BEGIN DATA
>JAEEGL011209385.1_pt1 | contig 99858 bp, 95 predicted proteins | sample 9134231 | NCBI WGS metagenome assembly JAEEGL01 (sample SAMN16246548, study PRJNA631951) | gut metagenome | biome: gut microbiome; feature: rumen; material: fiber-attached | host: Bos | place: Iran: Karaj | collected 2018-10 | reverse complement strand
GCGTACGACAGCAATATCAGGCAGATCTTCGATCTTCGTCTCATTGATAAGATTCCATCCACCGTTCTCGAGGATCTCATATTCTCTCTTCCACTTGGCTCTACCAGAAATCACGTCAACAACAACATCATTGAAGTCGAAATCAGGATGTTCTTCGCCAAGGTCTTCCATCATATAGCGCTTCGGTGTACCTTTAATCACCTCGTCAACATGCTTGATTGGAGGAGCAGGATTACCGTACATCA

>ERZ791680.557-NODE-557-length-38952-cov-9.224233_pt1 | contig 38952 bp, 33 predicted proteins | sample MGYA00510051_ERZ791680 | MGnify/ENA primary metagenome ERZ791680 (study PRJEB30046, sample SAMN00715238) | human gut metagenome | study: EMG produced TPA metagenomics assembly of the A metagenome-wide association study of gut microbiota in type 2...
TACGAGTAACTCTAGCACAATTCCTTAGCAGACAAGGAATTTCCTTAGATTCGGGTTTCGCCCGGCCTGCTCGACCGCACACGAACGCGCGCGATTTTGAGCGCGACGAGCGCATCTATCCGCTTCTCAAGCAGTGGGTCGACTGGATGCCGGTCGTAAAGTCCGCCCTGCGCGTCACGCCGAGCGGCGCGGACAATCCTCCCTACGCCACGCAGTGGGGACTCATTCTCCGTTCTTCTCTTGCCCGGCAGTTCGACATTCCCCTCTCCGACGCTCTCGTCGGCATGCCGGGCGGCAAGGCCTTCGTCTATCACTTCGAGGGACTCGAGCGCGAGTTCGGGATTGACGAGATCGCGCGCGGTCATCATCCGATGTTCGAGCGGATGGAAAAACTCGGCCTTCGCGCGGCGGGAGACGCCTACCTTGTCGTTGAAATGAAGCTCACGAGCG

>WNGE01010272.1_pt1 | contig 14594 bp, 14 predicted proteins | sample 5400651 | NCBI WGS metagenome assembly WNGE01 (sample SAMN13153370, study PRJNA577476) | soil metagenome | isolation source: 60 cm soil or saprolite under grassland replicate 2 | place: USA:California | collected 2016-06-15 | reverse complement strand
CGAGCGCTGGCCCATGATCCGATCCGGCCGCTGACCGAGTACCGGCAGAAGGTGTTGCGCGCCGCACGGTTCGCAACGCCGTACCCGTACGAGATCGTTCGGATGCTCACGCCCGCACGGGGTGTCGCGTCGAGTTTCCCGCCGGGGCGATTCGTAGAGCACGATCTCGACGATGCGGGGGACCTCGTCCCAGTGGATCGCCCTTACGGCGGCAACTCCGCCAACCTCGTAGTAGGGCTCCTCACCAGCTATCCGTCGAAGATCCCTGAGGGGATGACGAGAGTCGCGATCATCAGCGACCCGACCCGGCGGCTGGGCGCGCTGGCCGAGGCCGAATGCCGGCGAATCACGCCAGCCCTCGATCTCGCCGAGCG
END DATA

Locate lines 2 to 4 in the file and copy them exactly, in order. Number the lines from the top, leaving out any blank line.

GCGTACGACAGCAATATCAGGCAGATCTTCGATCTTCGTCTCATTGATAAGATTCCATCCACCGTTCTCGAGGATCTCATATTCTCTCTTCCACTTGGCTCTACCAGAAATCACGTCAACAACAACATCATTGAAGTCGAAATCAGGATGTTCTTCGCCAAGGTCTTCCATCATATAGCGCTTCGGTGTACCTTTAATCACCTCGTCAACATGCTTGATTGGAGGAGCAGGATTACCGTACATCA

>ERZ791680.557-NODE-557-length-38952-cov-9.224233_pt1 | contig 38952 bp, 33 predicted proteins | sample MGYA00510051_ERZ791680 | MGnify/ENA primary metagenome ERZ791680 (study PRJEB30046, sample SAMN00715238) | human gut metagenome | study: EMG produced TPA metagenomics assembly of the A metagenome-wide association study of gut microbiota in type 2...
TACGAGTAACTCTAGCACAATTCCTTAGCAGACAAGGAATTTCCTTAGATTCGGGTTTCGCCCGGCCTGCTCGACCGCACACGAACGCGCGCGATTTTGAGCGCGACGAGCGCATCTATCCGCTTCTCAAGCAGTGGGTCGACTGGATGCCGGTCGTAAAGTCCGCCCTGCGCGTCACGCCGAGCGGCGCGGACAATCCTCCCTACGCCACGCAGTGGGGACTCATTCTCCGTTCTTCTCTTGCCCGGCAGTTCGACATTCCCCTCTCCGACGCTCTCGTCGGCATGCCGGGCGGCAAGGCCTTCGTCTATCACTTCGAGGGACTCGAGCGCGAGTTCGGGATTGACGAGATCGCGCGCGGTCATCATCCGATGTTCGAGCGGATGGAAAAACTCGGCCTTCGCGCGGCGGGAGACGCCTACCTTGTCGTTGAAATGAAGCTCACGAGCG